Researchers have found that serum soluble mesothelin-related peptide (SMRP) could be used for the detection of the severity of diseases associated with asbestos.
This research has been published online in the journal of Safety and Health at Work.
Asbestos is a carcinogenic substance. One of the most fatal diseases associated with asbestos is malignant mesothelioma, which is the cancer of the lungs. Among the other diseases from this material are pleural plaques, asbestosis, and diffuse pleural thickening. Serum SMRP is the blood based biomarker. In some of the studies, it has been reported that the increased levels of serum SMRP level is associated with the duration of past asbestos exposure.
Researchers have worked on 514 subjects, which were exposed to asbestos. They were then assessed for the severity of the diseases associated with asbestos while comparing the SMRP levels with the severity of the disease. They found that SMRP is related to the disablement from non-malignant diseases associated with asbestos, so this can be used in the diagnosis of severity from asbestos related disorders.
You may study the abstract of the paper here,
Asbestos-related diseases (ARDs) have increased globally over the decades, causing an economic burden and increased health care costs. It is difficult to predict the risk of development of ARDs and of respiratory disability among workers with a history of asbestos exposure. Blood based biomarkers have been reported as promising tools for the early detection of malignant mesothelioma. This study investigated whether serum soluble mesothelin-related peptide (SMRP) would reflect severity of disablement in compensable ARDs.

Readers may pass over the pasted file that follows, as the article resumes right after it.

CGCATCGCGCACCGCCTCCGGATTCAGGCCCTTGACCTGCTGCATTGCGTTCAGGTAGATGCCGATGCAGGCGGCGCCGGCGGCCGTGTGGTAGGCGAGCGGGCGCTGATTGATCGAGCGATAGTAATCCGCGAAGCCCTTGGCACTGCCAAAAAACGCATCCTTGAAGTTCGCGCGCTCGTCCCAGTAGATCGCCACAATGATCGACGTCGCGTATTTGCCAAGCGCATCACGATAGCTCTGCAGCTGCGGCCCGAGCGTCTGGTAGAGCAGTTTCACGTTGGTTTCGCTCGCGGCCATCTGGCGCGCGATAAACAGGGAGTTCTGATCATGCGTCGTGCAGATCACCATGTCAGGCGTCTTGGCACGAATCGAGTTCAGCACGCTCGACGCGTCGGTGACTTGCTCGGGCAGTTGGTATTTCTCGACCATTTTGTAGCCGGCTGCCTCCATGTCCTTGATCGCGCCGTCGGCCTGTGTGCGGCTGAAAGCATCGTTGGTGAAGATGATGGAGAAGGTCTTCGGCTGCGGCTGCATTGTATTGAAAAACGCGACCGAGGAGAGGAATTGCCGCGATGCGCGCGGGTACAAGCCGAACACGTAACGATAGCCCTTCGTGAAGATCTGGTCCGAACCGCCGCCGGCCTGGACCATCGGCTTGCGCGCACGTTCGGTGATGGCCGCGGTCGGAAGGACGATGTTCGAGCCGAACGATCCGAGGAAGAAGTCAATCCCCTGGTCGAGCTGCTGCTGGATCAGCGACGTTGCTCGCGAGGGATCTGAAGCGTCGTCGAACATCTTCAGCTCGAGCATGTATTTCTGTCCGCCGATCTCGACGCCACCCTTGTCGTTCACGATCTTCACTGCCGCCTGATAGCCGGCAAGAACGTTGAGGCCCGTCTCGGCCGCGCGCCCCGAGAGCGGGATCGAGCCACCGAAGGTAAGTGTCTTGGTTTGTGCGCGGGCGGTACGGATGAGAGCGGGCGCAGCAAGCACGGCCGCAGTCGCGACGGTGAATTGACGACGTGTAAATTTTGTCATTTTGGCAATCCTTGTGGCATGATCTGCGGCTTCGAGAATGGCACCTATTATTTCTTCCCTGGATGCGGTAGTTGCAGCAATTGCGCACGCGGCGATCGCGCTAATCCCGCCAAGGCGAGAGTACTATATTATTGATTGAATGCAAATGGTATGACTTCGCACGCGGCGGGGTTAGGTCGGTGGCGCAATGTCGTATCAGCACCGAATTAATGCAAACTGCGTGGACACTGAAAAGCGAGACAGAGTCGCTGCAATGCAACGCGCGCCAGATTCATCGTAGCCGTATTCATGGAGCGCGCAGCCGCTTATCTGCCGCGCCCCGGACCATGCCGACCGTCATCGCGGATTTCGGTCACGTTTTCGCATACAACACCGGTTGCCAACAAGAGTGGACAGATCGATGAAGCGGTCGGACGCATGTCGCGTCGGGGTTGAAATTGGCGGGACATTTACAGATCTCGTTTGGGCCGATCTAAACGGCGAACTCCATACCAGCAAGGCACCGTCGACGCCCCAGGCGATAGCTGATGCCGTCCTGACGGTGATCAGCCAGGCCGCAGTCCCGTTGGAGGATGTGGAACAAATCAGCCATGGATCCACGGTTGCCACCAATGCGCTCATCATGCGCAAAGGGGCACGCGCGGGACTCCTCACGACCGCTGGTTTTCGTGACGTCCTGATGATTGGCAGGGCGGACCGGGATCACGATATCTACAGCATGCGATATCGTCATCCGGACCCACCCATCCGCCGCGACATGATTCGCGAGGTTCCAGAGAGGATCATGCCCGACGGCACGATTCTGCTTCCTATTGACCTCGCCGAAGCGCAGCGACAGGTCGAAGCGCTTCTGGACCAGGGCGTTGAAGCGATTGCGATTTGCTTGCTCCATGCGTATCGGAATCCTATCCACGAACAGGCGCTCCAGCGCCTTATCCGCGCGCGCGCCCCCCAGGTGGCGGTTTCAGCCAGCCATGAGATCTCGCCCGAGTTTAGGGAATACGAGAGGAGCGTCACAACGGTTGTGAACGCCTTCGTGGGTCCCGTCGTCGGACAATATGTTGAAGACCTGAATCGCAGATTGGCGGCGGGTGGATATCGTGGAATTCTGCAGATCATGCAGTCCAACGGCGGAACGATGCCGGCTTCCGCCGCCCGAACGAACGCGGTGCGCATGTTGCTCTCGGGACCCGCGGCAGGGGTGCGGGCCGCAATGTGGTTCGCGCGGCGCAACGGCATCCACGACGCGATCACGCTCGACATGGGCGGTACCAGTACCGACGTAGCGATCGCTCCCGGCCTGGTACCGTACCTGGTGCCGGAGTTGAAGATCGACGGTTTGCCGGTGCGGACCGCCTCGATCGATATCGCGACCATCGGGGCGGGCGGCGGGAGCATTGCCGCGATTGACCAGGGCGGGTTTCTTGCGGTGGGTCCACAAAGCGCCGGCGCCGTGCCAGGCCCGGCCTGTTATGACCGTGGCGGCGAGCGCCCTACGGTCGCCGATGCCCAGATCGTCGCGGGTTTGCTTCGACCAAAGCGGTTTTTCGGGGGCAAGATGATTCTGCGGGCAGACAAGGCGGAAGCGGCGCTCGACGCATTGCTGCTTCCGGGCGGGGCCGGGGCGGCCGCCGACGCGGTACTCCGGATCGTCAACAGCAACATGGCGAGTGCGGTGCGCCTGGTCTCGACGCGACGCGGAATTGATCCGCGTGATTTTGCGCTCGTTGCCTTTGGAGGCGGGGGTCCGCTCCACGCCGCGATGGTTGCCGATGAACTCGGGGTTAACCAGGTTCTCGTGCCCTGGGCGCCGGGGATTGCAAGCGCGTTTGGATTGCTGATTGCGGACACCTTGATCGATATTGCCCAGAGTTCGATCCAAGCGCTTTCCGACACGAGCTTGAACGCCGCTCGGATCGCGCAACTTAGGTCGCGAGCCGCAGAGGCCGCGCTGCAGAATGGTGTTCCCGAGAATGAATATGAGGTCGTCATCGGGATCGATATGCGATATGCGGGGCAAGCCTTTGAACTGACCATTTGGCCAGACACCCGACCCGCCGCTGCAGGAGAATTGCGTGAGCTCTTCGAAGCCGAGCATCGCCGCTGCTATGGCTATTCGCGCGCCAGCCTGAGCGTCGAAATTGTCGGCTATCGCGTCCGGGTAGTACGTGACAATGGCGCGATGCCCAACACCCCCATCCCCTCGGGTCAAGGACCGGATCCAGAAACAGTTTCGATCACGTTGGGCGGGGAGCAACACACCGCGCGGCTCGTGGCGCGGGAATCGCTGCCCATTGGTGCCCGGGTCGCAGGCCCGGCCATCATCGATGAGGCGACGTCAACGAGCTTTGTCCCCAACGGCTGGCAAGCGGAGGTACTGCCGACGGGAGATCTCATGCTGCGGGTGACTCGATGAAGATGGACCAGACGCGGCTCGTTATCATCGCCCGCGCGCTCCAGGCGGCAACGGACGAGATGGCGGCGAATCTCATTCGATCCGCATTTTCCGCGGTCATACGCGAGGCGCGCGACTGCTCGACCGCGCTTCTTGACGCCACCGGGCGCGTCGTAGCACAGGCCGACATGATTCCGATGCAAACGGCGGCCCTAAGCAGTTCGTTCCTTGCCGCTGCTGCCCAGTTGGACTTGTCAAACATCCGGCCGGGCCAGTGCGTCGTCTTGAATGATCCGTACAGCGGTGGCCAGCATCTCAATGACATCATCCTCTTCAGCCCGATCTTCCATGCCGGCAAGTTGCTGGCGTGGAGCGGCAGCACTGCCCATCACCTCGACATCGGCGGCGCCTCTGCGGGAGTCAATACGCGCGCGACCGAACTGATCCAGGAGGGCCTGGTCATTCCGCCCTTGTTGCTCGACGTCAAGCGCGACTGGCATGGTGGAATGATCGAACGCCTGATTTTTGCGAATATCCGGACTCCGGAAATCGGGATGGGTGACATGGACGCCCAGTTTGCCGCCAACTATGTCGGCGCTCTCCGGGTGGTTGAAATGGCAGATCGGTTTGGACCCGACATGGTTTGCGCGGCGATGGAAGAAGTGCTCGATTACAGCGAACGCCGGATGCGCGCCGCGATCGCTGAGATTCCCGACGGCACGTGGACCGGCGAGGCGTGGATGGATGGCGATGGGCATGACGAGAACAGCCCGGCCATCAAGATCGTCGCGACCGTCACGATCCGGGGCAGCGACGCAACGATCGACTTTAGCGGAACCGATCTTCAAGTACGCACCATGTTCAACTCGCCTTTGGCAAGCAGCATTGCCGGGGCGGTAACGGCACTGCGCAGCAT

SMRP levels were measured in a cohort of 514 asbestos-exposed subjects. Severity of ARDs was assessed by a Medical Authority comprising four specially qualified respiratory physicians. Severity of ARDs and SMRP levels were compared.
Mean (standard deviation) serum SMRP level in the population with compensable ARDs (n = 150) was 0.95 (0.65) nmol/L, and was positively associated with disability assessment (p = 0.01). Mean SMRP level in healthy asbestos-exposed subjects was significantly lower than those with pleural plaques (p < 0.0001) and in subjects with ARDs who received compensation (p < 0.01).
This study indicates that serum SMRP levels correlate with severity of compensable ARDs. Serum SMRP could potentially be applied to monitor progress of ARDs. Further prospective work is needed to confirm the relationship between SMRP and disability assessment in this population.
Eun-Kee PARK, Deborah H YATES, Jenette CREANEY, Paul S THOMAS, Bruce W ROBINSON and Anthony R JOHNSON, (2012). Association of Biomarker Levels with Severity of Asbestos-Related Diseases. Safety and Health at Work, http://dx.doi.org/10.5491/SHAW.2012.3.1.17